Friday, 20 March 2015

How I Make Ironing Matts


I thought everyone had an ironing matt?
I love being able to iron on the spot and I find that it makes workshops all the smoother when you aren't waiting for your turn at the ironing board. When I'm sewing at home, (if I have the space) these matts mean I can make an ironing station right next to my sewing machine so I don't have to go and use the ironing board in between stitching - great if you've got a WIP pile like mine.

I don't really know what to call them - ironing boards, mobile ironing matts, table top ironing protectors? I thought everyone had these (apart from new quilters in workshops) so I was surprised that any of you were interested in seeing more of mine. Basically they allow me to iron on a table without the heat transferring through to the table or surface below. The matt is usable on both sides if you use a firm canvas fabric on the bottom layer. It's such a handy thing to have and it makes any area a perfect ironing spot!

Materials:
Teflon pressing sheet
Double layered 100% wool batting (I've used Matilda's Own)
Canvas (or thick cotton). I used fusible canvas - it's usually used on men's shirt collars, this fabric is extra strong and has the added bonus of having a fusible side. This is what I used. You could use canvas instead which I do recommend.
Liquid stitch glue

I press the canvas to 1 layer of the wool batting. This canvas is my underside. Then, I apply liquid stitch glue to the batting and position another later of batting on top of that ( a double later of wool batting). Using glue simply prevents it all from shifting around. Next I lightly add some glue on the top of the batting sandwich and add the Teflon fabric - this is the top non stick surface. Teflon fabric does not have a fusible layer and this is why I glued it down lightly to the batting, then ironed it into position. Once set, I stitch my 'sandwich' together. On the top edge only with a simple straight stitch. I also add a hanging loop for easy storage. I have not over locked the edges simply because I don't want any indents showing through if I iron something delicate.

With my left over fabric, I also made an additional seam presser which is simply rolled up wool batting enclosed in the Teflon fabric - super handy. Mine is inches long by 2 inch wide and I find it super versatile.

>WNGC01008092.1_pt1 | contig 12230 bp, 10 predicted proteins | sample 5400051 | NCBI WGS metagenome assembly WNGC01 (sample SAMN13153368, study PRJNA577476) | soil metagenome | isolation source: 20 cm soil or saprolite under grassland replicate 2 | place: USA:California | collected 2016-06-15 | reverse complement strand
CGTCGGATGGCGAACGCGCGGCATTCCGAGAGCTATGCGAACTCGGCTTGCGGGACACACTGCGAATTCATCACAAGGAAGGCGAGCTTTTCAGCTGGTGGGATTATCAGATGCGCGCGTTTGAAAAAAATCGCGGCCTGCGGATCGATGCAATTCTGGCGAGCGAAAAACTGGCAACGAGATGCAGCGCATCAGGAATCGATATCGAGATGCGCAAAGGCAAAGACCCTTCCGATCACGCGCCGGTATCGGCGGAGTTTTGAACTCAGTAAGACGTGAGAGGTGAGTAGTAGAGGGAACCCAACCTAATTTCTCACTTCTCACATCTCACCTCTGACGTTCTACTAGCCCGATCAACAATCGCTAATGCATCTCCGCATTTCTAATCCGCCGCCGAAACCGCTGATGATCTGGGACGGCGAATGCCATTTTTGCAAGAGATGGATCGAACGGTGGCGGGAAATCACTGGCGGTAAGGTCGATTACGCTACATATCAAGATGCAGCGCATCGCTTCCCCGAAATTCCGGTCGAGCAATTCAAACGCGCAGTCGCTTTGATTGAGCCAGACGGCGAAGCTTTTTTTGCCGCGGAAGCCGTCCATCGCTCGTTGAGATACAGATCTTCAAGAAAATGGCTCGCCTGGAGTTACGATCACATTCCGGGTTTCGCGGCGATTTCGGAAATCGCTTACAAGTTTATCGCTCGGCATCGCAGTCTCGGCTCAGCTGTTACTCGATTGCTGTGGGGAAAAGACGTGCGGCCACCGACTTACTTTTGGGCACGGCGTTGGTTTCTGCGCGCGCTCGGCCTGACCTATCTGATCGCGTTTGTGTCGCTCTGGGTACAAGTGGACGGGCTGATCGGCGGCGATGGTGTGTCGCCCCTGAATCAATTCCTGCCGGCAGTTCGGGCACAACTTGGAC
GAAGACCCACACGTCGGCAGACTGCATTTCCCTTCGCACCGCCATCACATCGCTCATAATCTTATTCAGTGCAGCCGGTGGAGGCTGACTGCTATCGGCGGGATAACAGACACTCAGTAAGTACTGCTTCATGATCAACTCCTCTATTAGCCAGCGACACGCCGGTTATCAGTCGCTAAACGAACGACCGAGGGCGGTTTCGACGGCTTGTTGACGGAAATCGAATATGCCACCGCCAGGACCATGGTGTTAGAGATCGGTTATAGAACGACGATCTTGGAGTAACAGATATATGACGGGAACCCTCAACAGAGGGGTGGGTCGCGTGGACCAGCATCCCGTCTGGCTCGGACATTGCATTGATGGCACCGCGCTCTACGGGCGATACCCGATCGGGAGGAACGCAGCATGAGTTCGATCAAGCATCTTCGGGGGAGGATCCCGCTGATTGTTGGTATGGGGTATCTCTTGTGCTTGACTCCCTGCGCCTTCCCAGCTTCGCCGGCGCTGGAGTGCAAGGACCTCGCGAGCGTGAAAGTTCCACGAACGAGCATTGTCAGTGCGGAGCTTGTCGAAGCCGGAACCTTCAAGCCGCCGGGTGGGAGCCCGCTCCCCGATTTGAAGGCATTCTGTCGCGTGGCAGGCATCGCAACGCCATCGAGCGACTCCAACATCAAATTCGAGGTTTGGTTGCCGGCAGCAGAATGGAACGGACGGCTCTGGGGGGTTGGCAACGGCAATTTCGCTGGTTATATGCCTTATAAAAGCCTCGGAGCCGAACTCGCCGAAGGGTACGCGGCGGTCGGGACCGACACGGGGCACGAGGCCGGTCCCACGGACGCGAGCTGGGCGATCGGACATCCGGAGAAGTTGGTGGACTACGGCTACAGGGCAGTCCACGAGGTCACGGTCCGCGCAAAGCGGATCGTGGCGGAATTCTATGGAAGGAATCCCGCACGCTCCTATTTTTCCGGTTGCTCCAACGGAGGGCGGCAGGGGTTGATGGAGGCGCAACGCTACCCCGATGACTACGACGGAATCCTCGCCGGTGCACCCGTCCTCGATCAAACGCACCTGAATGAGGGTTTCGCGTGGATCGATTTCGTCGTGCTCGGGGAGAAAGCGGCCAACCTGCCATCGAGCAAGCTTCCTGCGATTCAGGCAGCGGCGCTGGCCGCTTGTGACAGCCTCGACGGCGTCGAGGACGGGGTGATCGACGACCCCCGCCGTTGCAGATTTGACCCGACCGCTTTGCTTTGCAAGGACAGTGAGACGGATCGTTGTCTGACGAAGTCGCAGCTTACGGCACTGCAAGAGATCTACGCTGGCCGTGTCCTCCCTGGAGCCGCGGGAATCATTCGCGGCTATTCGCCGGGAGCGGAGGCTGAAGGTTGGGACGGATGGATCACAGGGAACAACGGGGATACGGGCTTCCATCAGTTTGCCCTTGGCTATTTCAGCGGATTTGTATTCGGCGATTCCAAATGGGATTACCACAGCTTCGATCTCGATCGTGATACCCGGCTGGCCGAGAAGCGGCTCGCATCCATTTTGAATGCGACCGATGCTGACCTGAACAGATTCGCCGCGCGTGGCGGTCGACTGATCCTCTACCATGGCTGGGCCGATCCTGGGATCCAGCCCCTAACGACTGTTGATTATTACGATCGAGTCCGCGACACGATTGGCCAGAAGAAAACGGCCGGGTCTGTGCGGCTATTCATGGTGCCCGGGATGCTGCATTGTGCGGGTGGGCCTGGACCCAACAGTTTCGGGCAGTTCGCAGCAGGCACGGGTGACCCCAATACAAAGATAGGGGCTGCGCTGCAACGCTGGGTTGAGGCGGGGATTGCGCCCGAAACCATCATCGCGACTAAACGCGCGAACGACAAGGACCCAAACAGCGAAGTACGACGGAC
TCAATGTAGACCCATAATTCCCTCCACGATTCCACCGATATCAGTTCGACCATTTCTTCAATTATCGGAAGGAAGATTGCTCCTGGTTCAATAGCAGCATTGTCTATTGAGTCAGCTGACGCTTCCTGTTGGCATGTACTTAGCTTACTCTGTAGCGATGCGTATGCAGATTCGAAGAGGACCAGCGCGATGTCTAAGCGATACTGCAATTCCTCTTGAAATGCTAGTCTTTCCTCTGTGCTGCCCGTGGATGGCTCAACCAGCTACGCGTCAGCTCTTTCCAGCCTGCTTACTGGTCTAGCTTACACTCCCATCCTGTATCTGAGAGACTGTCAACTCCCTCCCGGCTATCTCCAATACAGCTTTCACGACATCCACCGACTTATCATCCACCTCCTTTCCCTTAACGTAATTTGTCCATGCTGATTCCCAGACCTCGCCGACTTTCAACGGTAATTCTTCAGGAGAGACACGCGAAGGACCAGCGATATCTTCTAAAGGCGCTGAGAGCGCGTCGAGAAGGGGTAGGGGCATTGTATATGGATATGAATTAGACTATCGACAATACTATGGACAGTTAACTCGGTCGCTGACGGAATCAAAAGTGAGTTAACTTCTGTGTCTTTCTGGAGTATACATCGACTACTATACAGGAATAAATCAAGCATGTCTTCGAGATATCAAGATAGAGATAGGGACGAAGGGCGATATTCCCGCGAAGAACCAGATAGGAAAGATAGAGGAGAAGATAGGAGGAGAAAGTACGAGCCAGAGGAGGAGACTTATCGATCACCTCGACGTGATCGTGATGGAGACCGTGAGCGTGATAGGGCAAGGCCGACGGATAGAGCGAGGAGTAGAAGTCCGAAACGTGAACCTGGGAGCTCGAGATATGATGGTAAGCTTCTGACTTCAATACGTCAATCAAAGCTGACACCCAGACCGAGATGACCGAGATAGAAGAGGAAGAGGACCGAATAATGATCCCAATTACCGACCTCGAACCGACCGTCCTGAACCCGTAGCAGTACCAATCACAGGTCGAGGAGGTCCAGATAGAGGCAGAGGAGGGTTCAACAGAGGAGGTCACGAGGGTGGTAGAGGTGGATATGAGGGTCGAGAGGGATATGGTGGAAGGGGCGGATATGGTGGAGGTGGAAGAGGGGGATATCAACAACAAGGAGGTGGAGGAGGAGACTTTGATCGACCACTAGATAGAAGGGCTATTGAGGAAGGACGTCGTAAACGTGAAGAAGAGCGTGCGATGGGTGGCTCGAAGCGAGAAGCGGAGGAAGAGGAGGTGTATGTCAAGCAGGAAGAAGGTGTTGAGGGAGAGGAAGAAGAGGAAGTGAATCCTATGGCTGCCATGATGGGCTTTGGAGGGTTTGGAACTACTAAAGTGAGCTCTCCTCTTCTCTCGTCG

This is the Teflon fabric, I purchased mine from a specialty store about 10 years ago now.
This is the bottom layer side. I ironed my stiff fusible cotton to the batting, this is the underside
Now I glue to top of the batting (the cotton is the bottom) and add another later of wool batting
Lastly I add my Teflon top layer of fabric. The Teflon fabric I have is not fusible, so I need the glue to keep it all neatly in place.
Then I simply ironed it all down firmly before simply stitching it together at the edge seam.
 with my leftover Teflon fabric, I made a roll for ironing seams 
 and added a loop for easy hanging
You can purchase Teflon fabric at some specialty fabric stores, and this is what I did. The only online seller offering Teflon that I have been able to find is Valerie Hearder who is in Canada. Here is a link to her supply shop area. 

If you make this ironing matt, please test it before using it on your table surface. If you need to, you can increase the wool batting layer. And if you're really worried about a table surface you can opt for a wad of newspaper to go underneath your matt when using it. Personally I have found this version to work perfectly for me and protect all the table surfaces it has been used on - but I can't guarantee any one else s experience owing to variations on fabrics and battings, so please test first.

What do you think? Do you have one? 
How did you make yours?

3 comments:

  1. Thanks so much for showing this.....

    ReplyDelete
  2. Great info, thanks Esther. What is the minimum size you would recommend?

    ReplyDelete

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